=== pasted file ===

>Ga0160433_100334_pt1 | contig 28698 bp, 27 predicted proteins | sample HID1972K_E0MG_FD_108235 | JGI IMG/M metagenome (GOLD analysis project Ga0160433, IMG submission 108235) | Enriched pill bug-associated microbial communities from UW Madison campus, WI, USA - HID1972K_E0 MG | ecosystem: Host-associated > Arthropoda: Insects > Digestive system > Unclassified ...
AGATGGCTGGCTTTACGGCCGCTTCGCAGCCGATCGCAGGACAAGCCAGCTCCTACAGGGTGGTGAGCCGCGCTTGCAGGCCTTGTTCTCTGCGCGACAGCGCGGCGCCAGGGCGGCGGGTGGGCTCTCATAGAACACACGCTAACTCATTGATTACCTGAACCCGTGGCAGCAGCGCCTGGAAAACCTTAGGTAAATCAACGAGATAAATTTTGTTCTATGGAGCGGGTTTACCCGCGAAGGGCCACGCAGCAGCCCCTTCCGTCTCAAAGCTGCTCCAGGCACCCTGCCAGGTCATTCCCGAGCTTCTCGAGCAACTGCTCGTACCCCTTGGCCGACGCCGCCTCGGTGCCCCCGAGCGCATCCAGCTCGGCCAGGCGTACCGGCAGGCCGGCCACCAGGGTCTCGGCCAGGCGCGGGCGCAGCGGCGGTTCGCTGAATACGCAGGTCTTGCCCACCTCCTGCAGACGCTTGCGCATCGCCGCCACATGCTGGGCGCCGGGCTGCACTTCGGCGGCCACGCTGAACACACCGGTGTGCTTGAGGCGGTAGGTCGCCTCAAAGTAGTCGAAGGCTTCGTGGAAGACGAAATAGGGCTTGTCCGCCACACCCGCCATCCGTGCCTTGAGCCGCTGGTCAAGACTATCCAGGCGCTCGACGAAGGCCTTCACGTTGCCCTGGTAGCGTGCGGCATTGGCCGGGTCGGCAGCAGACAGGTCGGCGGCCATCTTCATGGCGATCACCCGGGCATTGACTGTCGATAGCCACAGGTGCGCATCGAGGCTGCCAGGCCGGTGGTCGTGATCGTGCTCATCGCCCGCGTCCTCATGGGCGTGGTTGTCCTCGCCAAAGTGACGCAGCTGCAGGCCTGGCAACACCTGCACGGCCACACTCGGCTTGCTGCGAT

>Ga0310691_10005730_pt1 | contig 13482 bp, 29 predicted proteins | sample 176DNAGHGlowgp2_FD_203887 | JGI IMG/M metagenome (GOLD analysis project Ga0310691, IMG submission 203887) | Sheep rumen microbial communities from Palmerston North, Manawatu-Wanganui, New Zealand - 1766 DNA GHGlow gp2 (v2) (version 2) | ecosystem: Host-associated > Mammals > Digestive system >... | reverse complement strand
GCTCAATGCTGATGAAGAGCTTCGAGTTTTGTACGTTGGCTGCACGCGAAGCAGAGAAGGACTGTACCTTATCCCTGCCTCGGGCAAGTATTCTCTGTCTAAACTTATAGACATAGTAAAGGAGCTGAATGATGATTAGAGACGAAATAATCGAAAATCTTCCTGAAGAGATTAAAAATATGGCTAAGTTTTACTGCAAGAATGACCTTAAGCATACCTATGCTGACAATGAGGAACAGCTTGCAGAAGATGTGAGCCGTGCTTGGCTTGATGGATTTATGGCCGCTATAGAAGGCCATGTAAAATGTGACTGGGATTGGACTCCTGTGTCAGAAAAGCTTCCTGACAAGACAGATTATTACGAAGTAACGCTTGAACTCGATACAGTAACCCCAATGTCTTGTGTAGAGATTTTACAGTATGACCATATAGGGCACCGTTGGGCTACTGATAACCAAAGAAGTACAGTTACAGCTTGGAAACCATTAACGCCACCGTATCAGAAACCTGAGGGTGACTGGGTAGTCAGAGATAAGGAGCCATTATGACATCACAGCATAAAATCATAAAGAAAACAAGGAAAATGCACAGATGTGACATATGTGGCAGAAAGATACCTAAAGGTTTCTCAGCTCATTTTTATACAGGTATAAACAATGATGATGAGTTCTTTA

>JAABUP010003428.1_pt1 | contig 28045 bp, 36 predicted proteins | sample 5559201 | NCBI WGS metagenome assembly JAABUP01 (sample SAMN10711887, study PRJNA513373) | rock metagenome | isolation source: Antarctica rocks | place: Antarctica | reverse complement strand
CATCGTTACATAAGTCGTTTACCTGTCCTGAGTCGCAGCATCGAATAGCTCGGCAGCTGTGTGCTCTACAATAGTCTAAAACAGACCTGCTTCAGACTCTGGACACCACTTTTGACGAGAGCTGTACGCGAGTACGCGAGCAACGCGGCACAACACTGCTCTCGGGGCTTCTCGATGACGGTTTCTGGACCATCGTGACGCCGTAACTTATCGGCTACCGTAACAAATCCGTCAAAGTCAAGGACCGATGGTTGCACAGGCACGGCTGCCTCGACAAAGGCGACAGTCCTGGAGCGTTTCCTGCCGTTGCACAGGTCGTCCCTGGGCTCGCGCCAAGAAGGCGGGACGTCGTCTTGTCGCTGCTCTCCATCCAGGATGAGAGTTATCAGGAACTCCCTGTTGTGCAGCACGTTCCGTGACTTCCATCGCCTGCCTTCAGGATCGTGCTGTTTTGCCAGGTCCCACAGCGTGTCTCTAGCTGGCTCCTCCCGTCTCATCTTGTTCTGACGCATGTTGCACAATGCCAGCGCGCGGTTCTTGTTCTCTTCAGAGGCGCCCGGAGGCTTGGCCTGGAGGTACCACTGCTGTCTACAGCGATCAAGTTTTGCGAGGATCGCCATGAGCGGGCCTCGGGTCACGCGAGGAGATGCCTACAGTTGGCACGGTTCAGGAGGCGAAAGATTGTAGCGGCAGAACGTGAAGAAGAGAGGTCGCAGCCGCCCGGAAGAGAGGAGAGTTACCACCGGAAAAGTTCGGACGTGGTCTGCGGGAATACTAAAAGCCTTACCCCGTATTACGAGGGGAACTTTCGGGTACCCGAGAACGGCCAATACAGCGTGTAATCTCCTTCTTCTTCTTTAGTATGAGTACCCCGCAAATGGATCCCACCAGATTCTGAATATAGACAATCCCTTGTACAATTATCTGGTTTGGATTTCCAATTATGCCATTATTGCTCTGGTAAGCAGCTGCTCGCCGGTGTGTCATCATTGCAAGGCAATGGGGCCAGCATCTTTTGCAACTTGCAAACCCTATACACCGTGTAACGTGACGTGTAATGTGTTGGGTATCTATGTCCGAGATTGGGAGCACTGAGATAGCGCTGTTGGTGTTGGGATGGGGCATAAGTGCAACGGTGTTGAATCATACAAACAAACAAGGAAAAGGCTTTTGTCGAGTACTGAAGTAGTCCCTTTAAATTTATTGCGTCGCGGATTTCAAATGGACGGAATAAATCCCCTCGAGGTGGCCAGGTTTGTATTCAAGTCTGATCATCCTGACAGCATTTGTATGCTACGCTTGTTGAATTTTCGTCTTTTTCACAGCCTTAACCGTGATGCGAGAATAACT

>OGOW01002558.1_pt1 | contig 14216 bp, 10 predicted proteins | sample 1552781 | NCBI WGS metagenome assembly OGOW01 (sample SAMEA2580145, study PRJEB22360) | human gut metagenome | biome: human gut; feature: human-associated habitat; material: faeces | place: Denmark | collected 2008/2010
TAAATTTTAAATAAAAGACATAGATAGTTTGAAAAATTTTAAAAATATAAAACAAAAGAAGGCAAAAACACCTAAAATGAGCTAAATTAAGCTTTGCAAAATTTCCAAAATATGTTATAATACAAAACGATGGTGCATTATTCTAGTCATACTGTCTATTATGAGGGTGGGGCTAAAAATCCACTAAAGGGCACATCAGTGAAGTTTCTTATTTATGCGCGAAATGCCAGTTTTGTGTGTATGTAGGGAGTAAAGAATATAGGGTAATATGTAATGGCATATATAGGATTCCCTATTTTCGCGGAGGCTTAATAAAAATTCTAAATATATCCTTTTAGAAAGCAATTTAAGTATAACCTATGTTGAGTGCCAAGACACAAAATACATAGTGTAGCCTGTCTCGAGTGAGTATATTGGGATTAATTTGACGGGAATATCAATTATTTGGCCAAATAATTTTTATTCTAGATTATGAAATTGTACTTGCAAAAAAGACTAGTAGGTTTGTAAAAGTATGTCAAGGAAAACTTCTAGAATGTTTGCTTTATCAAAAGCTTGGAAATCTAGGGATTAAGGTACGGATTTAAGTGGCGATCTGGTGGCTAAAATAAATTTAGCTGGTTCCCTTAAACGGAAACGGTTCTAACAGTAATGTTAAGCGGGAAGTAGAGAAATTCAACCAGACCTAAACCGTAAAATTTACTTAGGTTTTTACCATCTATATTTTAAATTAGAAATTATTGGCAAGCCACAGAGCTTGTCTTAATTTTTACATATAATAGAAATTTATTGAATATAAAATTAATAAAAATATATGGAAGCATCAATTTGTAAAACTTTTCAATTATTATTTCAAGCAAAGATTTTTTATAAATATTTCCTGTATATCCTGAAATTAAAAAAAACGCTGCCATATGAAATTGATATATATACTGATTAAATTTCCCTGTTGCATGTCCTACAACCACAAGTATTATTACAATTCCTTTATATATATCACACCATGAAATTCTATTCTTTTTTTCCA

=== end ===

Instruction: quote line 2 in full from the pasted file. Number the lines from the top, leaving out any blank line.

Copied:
AGATGGCTGGCTTTACGGCCGCTTCGCAGCCGATCGCAGGACAAGCCAGCTCCTACAGGGTGGTGAGCCGCGCTTGCAGGCCTTGTTCTCTGCGCGACAGCGCGGCGCCAGGGCGGCGGGTGGGCTCTCATAGAACACACGCTAACTCATTGATTACCTGAACCCGTGGCAGCAGCGCCTGGAAAACCTTAGGTAAATCAACGAGATAAATTTTGTTCTATGGAGCGGGTTTACCCGCGAAGGGCCACGCAGCAGCCCCTTCCGTCTCAAAGCTGCTCCAGGCACCCTGCCAGGTCATTCCCGAGCTTCTCGAGCAACTGCTCGTACCCCTTGGCCGACGCCGCCTCGGTGCCCCCGAGCGCATCCAGCTCGGCCAGGCGTACCGGCAGGCCGGCCACCAGGGTCTCGGCCAGGCGCGGGCGCAGCGGCGGTTCGCTGAATACGCAGGTCTTGCCCACCTCCTGCAGACGCTTGCGCATCGCCGCCACATGCTGGGCGCCGGGCTGCACTTCGGCGGCCACGCTGAACACACCGGTGTGCTTGAGGCGGTAGGTCGCCTCAAAGTAGTCGAAGGCTTCGTGGAAGACGAAATAGGGCTTGTCCGCCACACCCGCCATCCGTGCCTTGAGCCGCTGGTCAAGACTATCCAGGCGCTCGACGAAGGCCTTCACGTTGCCCTGGTAGCGTGCGGCATTGGCCGGGTCGGCAGCAGACAGGTCGGCGGCCATCTTCATGGCGATCACCCGGGCATTGACTGTCGATAGCCACAGGTGCGCATCGAGGCTGCCAGGCCGGTGGTCGTGATCGTGCTCATCGCCCGCGTCCTCATGGGCGTGGTTGTCCTCGCCAAAGTGACGCAGCTGCAGGCCTGGCAACACCTGCACGGCCACACTCGGCTTGCTGCGAT